And while Young's agent, Lon Babby, was confident that Towers was very interested in keeping Young in a Padres uniform for a while, he wasn't convinced how imperative it was until he returned home to the Washington, D.C., area.
"We had a nice chat and he said in a general way that maybe this was something we want to do," Babby said Tuesday, recalling his meeting with Towers. "When I got off the plane coming back from Arizona, there was a message on my voicemail [from Towers]. I guess he enjoyed my company. We were off and running."
On Tuesday, less than a day after Young tossed seven scoreless innings in a victory over San Francisco and less than a month since Towers and Babby met, the 27-year-old had agreed to a four-year contract worth $14.5 million, including a includes a $500,000 signing bonus and a $8.5 million club option for 2011.
He'll receive $750,000 this season, $2.5 million in 2008, $4.5 million in 2009 and $6.25 million in 2010. The deal covers his arbitration-eligible years as well as his first year of free agency.
Young was initially surprised that contract talks happened so soon, considering that the team held his option for the 2008 season. If anything, the 6-foot-10 right-hander figured any contract talks with the team wouldn't begin until after this season.
Towers, however, had other ideas.
Towers looked at a pitcher who is in his prime. Young, who won't turn 28 until May 25, has a low-mileage arm, considering that the former Princeton basketball player once chased a bigger ball for so long. And, of course, Towers looked at the results.
Last season, Young established himself as one of the best pitchers baseball, regardless of league, when he led the National League with a 2.41 road ERA and the Major Leagues in holding opponents to a .206 batting average.
After pondering the evidence, locking up Young to a long-term deal now was essentially a no-brainer. It was the same line of thinking that led the Padres to give first baseman Adrian Gonzalez a four-year deal on April 1.
"What we looked at was it has been a long time since we've really committed to some young players in the organization that we wanted to build around," Towers said. "After watching these guys [Young and Gonzalez] the last two years, these are guys we'd like to have around -- guys that are championship-winning players. Let's not wait."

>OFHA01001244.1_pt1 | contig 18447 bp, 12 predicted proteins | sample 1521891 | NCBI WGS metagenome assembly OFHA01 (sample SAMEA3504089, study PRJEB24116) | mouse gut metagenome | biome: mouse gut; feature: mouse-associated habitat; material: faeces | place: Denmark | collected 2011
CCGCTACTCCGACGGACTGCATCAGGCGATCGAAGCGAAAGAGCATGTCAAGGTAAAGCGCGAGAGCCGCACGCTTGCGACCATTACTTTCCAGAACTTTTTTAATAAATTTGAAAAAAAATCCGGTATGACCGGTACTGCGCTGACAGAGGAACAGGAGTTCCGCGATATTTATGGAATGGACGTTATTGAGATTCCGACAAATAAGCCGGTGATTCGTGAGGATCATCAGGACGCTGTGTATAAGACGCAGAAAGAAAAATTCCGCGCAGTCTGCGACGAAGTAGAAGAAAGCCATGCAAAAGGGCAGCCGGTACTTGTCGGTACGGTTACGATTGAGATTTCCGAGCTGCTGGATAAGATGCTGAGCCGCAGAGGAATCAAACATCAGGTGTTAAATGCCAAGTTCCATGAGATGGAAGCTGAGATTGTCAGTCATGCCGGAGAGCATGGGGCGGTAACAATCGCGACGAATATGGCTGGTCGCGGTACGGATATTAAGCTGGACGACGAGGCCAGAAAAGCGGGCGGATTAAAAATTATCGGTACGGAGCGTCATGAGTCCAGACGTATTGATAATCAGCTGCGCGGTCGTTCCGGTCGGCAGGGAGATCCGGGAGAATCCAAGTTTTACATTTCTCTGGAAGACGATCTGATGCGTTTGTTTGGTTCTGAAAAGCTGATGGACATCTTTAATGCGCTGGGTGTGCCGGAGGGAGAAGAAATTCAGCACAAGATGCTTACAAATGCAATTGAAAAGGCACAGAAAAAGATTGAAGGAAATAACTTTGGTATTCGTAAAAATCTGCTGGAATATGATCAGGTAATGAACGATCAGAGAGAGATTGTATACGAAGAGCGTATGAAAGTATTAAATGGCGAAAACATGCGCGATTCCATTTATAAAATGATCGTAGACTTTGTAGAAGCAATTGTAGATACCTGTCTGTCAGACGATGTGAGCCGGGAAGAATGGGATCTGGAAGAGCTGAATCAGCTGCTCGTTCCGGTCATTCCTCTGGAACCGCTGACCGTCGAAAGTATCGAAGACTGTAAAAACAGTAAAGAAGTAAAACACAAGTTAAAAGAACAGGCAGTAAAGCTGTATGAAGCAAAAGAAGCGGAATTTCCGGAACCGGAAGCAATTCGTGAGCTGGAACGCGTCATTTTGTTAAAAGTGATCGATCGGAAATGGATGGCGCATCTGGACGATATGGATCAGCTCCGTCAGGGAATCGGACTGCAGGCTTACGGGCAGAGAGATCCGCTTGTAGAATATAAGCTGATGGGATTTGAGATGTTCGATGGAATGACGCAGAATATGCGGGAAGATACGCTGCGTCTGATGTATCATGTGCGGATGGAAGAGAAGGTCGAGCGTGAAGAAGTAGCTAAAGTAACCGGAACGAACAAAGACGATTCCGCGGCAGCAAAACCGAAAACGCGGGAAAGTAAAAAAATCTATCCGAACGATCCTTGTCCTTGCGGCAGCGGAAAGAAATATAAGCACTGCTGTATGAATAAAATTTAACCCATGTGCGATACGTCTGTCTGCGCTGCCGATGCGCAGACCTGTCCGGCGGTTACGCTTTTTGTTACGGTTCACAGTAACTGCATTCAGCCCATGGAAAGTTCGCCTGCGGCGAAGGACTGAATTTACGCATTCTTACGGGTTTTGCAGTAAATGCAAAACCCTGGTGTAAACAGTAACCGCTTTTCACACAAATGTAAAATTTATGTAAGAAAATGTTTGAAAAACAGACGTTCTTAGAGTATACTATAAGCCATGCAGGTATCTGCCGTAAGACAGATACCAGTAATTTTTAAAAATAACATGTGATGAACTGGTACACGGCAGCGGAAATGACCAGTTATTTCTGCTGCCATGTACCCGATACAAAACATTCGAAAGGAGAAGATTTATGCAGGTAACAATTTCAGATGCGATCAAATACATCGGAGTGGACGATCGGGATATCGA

Young's deal came about remarkably fast.
After their meeting in Arizona, Towers and Babby continued negotiations and successfully kept the talks quiet so that Young wouldn't have to field questions about his contract while preparing for the season.
Young said the deal was agreed to in principal on April 4, the same day Young made his first start of the season in San Francisco.
"The last thing I wanted was it to be a distraction to me or my teammates," Young said. "... I was a little surprised. I was preparing for the season. I thought if anything would happen, it would be after this year. But I'm very happy with the way it's all worked out."
That's because San Diego is where Young wants to be. He's been a part of four different organizations, but he blossomed into one of the game's top up-and-coming pitchers here after being acquired on Jan. 4, 2006, in a six-player deal with Texas that also brought over, oddly enough, Gonzalez.
"I knew all along that this was the place I wanted to be," Young said. "I've loved it here. It's been the best thing to happen to me in my career. The city of San Diego, the fans, the organization, my teammates -- I couldn't ask for anything more. I'm extremely lucky. It's all worked out so far, and I hope it continues."
Towers reiterated that Young's deal was not only a feather in the cap for the team but a display for fans that the team is taking a proactive approach to retaining its top talent.
"It should be a really strong message to our fans that there should be some young players here in Padres uniforms who are going to be here for a while," the GM said. "I think it's going to be fun to see guys like [Jake] Peavy, [Clay] Hensley, [Greg] Maddux and Young for the next couple of years ... guys we can really build our organization around."
Corey Brock is a reporter for MLB.com. This story was not subject to the approval of Major League Baseball or its clubs.